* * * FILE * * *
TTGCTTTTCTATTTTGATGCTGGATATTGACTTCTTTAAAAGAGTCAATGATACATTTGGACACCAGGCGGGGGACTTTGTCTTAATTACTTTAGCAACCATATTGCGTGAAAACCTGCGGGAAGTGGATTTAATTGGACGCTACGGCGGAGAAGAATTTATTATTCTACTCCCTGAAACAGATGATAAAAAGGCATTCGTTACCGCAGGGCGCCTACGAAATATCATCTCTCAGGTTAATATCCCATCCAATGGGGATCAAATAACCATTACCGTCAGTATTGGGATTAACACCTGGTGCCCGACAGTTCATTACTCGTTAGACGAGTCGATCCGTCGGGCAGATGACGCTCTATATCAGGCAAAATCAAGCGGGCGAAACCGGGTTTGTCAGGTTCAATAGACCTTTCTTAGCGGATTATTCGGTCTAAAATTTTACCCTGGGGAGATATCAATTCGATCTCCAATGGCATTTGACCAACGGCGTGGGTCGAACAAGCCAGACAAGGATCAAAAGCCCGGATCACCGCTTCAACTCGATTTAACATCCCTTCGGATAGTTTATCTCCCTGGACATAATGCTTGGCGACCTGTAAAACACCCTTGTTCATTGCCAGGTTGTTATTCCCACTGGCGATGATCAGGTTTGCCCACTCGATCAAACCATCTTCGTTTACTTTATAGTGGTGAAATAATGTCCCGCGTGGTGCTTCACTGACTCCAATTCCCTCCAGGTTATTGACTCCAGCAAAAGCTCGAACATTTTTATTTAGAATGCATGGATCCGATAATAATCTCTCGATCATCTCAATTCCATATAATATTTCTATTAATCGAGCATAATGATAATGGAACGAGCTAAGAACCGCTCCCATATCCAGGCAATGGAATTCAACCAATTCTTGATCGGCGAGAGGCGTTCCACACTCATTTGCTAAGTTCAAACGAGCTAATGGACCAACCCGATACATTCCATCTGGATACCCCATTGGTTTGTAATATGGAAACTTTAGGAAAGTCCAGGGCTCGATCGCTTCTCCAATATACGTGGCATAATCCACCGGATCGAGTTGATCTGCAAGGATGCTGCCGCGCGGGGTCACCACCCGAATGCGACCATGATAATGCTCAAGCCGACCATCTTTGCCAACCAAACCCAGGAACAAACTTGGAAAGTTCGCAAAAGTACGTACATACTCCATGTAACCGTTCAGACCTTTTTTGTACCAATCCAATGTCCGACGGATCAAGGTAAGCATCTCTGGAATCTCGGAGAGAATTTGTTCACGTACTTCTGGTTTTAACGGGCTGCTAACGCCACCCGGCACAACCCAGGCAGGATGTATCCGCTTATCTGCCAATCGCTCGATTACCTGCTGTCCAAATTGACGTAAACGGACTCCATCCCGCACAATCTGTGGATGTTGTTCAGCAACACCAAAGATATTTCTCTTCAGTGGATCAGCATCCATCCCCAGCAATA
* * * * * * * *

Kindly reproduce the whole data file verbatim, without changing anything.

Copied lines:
TTGCTTTTCTATTTTGATGCTGGATATTGACTTCTTTAAAAGAGTCAATGATACATTTGGACACCAGGCGGGGGACTTTGTCTTAATTACTTTAGCAACCATATTGCGTGAAAACCTGCGGGAAGTGGATTTAATTGGACGCTACGGCGGAGAAGAATTTATTATTCTACTCCCTGAAACAGATGATAAAAAGGCATTCGTTACCGCAGGGCGCCTACGAAATATCATCTCTCAGGTTAATATCCCATCCAATGGGGATCAAATAACCATTACCGTCAGTATTGGGATTAACACCTGGTGCCCGACAGTTCATTACTCGTTAGACGAGTCGATCCGTCGGGCAGATGACGCTCTATATCAGGCAAAATCAAGCGGGCGAAACCGGGTTTGTCAGGTTCAATAGACCTTTCTTAGCGGATTATTCGGTCTAAAATTTTACCCTGGGGAGATATCAATTCGATCTCCAATGGCATTTGACCAACGGCGTGGGTCGAACAAGCCAGACAAGGATCAAAAGCCCGGATCACCGCTTCAACTCGATTTAACATCCCTTCGGATAGTTTATCTCCCTGGACATAATGCTTGGCGACCTGTAAAACACCCTTGTTCATTGCCAGGTTGTTATTCCCACTGGCGATGATCAGGTTTGCCCACTCGATCAAACCATCTTCGTTTACTTTATAGTGGTGAAATAATGTCCCGCGTGGTGCTTCACTGACTCCAATTCCCTCCAGGTTATTGACTCCAGCAAAAGCTCGAACATTTTTATTTAGAATGCATGGATCCGATAATAATCTCTCGATCATCTCAATTCCATATAATATTTCTATTAATCGAGCATAATGATAATGGAACGAGCTAAGAACCGCTCCCATATCCAGGCAATGGAATTCAACCAATTCTTGATCGGCGAGAGGCGTTCCACACTCATTTGCTAAGTTCAAACGAGCTAATGGACCAACCCGATACATTCCATCTGGATACCCCATTGGTTTGTAATATGGAAACTTTAGGAAAGTCCAGGGCTCGATCGCTTCTCCAATATACGTGGCATAATCCACCGGATCGAGTTGATCTGCAAGGATGCTGCCGCGCGGGGTCACCACCCGAATGCGACCATGATAATGCTCAAGCCGACCATCTTTGCCAACCAAACCCAGGAACAAACTTGGAAAGTTCGCAAAAGTACGTACATACTCCATGTAACCGTTCAGACCTTTTTTGTACCAATCCAATGTCCGACGGATCAAGGTAAGCATCTCTGGAATCTCGGAGAGAATTTGTTCACGTACTTCTGGTTTTAACGGGCTGCTAACGCCACCCGGCACAACCCAGGCAGGATGTATCCGCTTATCTGCCAATCGCTCGATTACCTGCTGTCCAAATTGACGTAAACGGACTCCATCCCGCACAATCTGTGGATGTTGTTCAGCAACACCAAAGATATTTCTCTTCAGTGGATCAGCATCCATCCCCAGCAATA